In the light of the statutory checklist in section 10(9) of the
Children Act 1989 a maternal grandmother was granted party status
thereby enabling her to issue an application for a residence
order for her grandchild.
Re J, heard in the court of appeal on 31 July 2002, concerned an
appeal by the maternal grandmother (G) from an order made on 15
February 2001 refusing her application for party status, and
therefore her right to issue an application for residence of her
G’s daughter (M) gave birth to B in January 2001. M had a long
psychiatric history, and was unable to look after B. She was an
in-patient under the Mental Health Act 1983 hoping for release
within a few weeks of the appeal. A final hearing was due to
commence on 7 October 2002, and the local authority’s view was that
B’s needs would only be met by a care order leading to a closed
M’s position had been ambivalent as she had had an unstable
relationship with G, but she stated that if for any reason she was
discounted from looking after B then she would want B placed with
G. The local authority had considered G as a possible carer for B
and carried out an assessment on her, which however concluded that
at 59 years of age the burden would be too great.
G applied for party status and for leave to issue an application
for a residence order. B’s father (F) initially would have
supported her, until he considered the local authority’s
assessment, but he had no objection to G putting her case forward.
The local authority opposed G’s application, because it concluded
that her offer was not a realistic option.
The judge accepted the local authority’s submission and refused
G’s application, considering section 10(9) of the Children Act 1989
and the 1995 case of Re M, which illustrates a three-stage test
including that G needed a good arguable case with a reasonable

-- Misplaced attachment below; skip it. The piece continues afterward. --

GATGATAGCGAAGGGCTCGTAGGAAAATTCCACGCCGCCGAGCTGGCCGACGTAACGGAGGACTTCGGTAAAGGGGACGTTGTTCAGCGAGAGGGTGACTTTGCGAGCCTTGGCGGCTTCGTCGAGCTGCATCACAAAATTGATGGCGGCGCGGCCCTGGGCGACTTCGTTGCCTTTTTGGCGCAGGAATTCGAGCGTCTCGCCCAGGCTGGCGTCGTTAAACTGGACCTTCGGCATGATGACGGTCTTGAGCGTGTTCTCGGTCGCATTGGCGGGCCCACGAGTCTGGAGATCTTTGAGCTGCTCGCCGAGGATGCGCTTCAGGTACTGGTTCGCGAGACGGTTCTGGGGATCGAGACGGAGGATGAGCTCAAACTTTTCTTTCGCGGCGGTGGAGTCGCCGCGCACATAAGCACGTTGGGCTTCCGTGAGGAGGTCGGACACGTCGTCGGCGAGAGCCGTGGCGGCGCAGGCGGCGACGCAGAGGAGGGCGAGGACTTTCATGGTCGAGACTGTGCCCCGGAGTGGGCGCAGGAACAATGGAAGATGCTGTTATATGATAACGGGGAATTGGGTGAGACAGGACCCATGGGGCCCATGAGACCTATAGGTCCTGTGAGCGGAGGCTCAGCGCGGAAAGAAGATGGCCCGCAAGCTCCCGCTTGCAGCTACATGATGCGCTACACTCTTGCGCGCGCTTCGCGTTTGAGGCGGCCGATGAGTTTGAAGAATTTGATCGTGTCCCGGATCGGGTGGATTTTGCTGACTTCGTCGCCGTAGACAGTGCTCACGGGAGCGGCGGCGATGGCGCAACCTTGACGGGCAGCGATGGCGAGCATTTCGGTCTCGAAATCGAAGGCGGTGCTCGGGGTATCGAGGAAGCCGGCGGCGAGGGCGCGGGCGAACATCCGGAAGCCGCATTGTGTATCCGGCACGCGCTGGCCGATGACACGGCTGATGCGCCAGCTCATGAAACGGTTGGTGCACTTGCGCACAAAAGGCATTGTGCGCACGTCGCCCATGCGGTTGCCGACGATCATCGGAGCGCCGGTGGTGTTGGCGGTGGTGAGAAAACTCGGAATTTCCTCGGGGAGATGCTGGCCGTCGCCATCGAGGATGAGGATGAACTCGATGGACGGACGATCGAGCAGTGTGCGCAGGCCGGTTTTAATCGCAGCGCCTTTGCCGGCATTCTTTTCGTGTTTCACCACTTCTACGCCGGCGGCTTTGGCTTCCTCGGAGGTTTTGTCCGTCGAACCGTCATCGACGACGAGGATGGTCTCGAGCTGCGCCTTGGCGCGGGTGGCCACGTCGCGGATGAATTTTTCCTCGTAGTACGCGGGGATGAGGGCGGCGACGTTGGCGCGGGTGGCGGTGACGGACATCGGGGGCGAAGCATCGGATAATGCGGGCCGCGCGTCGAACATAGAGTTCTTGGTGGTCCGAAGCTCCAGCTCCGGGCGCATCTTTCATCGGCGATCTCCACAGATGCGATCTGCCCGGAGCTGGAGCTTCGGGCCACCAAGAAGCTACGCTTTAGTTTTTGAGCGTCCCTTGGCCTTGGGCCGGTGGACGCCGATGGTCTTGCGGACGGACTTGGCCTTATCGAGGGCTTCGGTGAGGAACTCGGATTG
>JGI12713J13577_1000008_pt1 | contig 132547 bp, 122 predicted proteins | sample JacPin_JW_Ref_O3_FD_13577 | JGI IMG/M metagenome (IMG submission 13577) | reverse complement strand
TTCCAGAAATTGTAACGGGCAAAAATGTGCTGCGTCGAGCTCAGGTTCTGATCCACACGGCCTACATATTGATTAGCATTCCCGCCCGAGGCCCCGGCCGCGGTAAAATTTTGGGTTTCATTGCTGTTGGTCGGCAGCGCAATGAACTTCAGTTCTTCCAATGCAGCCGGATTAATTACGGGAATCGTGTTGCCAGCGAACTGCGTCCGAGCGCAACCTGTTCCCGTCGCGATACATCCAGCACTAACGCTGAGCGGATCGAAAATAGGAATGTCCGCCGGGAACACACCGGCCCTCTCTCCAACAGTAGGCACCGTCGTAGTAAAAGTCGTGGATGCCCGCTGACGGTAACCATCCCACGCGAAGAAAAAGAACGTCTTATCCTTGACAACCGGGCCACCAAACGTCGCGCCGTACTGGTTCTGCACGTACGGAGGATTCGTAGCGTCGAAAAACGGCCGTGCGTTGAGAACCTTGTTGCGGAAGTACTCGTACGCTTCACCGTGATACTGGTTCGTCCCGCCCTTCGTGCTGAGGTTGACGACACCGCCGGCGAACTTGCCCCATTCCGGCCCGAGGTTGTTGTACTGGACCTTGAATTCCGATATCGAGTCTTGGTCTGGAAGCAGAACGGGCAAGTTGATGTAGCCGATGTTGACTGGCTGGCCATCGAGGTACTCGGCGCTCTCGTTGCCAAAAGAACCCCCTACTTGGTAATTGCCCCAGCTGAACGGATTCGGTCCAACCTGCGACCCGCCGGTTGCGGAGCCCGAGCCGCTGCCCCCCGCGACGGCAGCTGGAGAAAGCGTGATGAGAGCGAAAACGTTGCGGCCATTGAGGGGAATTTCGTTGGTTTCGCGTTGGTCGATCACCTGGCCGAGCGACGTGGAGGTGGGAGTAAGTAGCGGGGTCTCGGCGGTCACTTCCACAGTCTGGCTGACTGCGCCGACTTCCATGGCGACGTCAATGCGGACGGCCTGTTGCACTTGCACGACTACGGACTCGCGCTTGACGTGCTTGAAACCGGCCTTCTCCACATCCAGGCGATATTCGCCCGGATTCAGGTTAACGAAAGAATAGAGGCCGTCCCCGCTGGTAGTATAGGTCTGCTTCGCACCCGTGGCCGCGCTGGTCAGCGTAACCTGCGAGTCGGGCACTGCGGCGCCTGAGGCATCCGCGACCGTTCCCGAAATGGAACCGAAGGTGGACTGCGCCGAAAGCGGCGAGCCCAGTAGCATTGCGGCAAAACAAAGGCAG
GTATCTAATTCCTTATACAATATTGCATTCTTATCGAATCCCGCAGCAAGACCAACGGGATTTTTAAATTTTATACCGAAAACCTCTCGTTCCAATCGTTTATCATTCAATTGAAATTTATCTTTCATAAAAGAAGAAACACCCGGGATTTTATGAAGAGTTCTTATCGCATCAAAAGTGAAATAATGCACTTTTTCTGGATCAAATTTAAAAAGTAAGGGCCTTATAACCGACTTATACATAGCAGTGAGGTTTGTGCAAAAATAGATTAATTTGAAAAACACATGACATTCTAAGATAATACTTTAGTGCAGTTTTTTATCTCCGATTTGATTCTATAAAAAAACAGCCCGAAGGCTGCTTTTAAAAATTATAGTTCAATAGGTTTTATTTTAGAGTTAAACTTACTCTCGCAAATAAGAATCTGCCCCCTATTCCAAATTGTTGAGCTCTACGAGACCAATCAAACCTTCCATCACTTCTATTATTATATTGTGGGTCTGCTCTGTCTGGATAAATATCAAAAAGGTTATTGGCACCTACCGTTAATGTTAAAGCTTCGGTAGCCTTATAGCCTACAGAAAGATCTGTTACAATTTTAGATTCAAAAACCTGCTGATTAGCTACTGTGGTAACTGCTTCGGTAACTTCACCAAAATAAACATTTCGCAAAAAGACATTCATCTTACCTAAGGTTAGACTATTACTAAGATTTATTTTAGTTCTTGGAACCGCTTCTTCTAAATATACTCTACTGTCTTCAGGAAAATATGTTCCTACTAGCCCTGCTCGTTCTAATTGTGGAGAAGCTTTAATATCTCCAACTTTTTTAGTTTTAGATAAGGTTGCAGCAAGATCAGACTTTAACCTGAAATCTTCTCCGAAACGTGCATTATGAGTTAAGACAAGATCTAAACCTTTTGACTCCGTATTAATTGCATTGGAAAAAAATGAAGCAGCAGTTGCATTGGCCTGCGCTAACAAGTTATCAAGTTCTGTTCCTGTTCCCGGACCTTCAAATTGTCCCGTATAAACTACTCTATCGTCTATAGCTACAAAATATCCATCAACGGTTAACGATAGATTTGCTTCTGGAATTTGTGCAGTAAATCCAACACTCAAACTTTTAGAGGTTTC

chance of success.
The two man court of appeal allowed the appeal and granted G
party status with the right to issue an application for residence,
(1) The judge could not be criticised for his careful review of
all the relevant factors which led him to exercise his discretion,
but it seemed that G’s case had not been put forward with
sufficient vigour, and the strength of her position had not been
satisfactorily evaluated by the judge.
(2) The statutory checklist in section 10(9) of the act should be
given its proper recognition and significance regarding the aims of
the local authority, which must take account of the wishes and
feelings of B’s parents.
(3) The Re M case concerned section 34(3) of the act, which related
to an application for contact with children in care. Section 10(9)
does not govern applications for contact for children in
(4) Trial judges tended to interpret Re M as applying to section
10(9), and that decision had indeed served a useful purpose in its
day in relation to section 34(3) applications. However, today’s
trial judges need to be in tune with the greater appreciation that
now exists of what grandparents can offer children, and should not
dismiss grandparents’ applications without thorough
Although this decision does not mean that the grandmother
in the case will be successful in her application, it is clear that
local authorities in cases such as this will need to look more
closely at grandparents as potential carers before dismissing
Human Rights Solicitor